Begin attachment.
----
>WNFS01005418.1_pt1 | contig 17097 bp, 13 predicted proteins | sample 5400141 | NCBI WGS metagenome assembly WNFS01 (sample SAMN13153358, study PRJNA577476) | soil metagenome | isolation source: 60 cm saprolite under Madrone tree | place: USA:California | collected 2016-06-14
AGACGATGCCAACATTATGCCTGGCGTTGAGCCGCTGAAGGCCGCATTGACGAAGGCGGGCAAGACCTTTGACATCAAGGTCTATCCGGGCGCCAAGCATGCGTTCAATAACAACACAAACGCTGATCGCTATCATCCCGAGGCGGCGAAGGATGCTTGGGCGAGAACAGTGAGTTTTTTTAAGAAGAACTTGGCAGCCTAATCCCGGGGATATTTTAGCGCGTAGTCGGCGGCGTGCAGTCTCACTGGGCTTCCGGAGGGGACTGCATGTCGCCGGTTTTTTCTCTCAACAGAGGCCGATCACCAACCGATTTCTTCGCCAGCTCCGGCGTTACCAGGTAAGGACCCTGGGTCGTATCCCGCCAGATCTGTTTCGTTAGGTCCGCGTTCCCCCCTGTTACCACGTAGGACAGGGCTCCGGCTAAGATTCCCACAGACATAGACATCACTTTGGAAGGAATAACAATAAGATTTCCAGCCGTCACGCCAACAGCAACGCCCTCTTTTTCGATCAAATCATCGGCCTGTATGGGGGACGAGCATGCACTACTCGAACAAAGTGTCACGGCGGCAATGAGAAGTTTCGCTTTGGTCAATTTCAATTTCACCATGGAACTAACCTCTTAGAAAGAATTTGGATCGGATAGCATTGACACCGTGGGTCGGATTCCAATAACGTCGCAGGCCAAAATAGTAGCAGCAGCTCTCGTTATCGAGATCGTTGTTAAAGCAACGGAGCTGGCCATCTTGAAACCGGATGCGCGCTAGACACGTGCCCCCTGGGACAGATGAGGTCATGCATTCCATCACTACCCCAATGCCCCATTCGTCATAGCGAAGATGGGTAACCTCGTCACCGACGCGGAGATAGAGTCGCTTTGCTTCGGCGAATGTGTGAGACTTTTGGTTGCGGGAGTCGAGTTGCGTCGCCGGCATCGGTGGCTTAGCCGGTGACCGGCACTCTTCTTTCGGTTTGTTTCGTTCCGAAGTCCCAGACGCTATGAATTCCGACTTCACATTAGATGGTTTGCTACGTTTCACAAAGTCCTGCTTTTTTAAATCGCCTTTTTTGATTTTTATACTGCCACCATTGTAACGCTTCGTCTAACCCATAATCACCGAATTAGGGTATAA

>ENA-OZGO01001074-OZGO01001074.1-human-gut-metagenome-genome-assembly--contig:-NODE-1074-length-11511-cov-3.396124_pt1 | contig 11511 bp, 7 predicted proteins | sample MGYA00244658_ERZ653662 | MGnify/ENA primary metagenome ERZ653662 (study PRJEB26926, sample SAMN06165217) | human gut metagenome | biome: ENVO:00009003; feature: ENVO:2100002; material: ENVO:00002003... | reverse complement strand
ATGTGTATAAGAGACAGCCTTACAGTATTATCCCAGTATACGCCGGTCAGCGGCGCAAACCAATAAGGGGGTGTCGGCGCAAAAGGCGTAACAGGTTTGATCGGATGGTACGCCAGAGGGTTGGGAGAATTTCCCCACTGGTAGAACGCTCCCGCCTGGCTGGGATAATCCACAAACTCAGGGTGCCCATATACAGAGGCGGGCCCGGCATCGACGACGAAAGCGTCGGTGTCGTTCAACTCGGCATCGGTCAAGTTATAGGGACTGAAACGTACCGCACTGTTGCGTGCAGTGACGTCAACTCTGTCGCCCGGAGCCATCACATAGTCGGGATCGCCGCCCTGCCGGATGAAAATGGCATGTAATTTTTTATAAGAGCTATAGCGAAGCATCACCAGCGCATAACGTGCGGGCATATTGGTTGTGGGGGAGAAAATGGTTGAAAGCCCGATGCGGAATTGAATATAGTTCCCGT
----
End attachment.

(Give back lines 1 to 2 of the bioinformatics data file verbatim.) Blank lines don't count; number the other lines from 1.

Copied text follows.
>WNFS01005418.1_pt1 | contig 17097 bp, 13 predicted proteins | sample 5400141 | NCBI WGS metagenome assembly WNFS01 (sample SAMN13153358, study PRJNA577476) | soil metagenome | isolation source: 60 cm saprolite under Madrone tree | place: USA:California | collected 2016-06-14
AGACGATGCCAACATTATGCCTGGCGTTGAGCCGCTGAAGGCCGCATTGACGAAGGCGGGCAAGACCTTTGACATCAAGGTCTATCCGGGCGCCAAGCATGCGTTCAATAACAACACAAACGCTGATCGCTATCATCCCGAGGCGGCGAAGGATGCTTGGGCGAGAACAGTGAGTTTTTTTAAGAAGAACTTGGCAGCCTAATCCCGGGGATATTTTAGCGCGTAGTCGGCGGCGTGCAGTCTCACTGGGCTTCCGGAGGGGACTGCATGTCGCCGGTTTTTTCTCTCAACAGAGGCCGATCACCAACCGATTTCTTCGCCAGCTCCGGCGTTACCAGGTAAGGACCCTGGGTCGTATCCCGCCAGATCTGTTTCGTTAGGTCCGCGTTCCCCCCTGTTACCACGTAGGACAGGGCTCCGGCTAAGATTCCCACAGACATAGACATCACTTTGGAAGGAATAACAATAAGATTTCCAGCCGTCACGCCAACAGCAACGCCCTCTTTTTCGATCAAATCATCGGCCTGTATGGGGGACGAGCATGCACTACTCGAACAAAGTGTCACGGCGGCAATGAGAAGTTTCGCTTTGGTCAATTTCAATTTCACCATGGAACTAACCTCTTAGAAAGAATTTGGATCGGATAGCATTGACACCGTGGGTCGGATTCCAATAACGTCGCAGGCCAAAATAGTAGCAGCAGCTCTCGTTATCGAGATCGTTGTTAAAGCAACGGAGCTGGCCATCTTGAAACCGGATGCGCGCTAGACACGTGCCCCCTGGGACAGATGAGGTCATGCATTCCATCACTACCCCAATGCCCCATTCGTCATAGCGAAGATGGGTAACCTCGTCACCGACGCGGAGATAGAGTCGCTTTGCTTCGGCGAATGTGTGAGACTTTTGGTTGCGGGAGTCGAGTTGCGTCGCCGGCATCGGTGGCTTAGCCGGTGACCGGCACTCTTCTTTCGGTTTGTTTCGTTCCGAAGTCCCAGACGCTATGAATTCCGACTTCACATTAGATGGTTTGCTACGTTTCACAAAGTCCTGCTTTTTTAAATCGCCTTTTTTGATTTTTATACTGCCACCATTGTAACGCTTCGTCTAACCCATAATCACCGAATTAGGGTATAA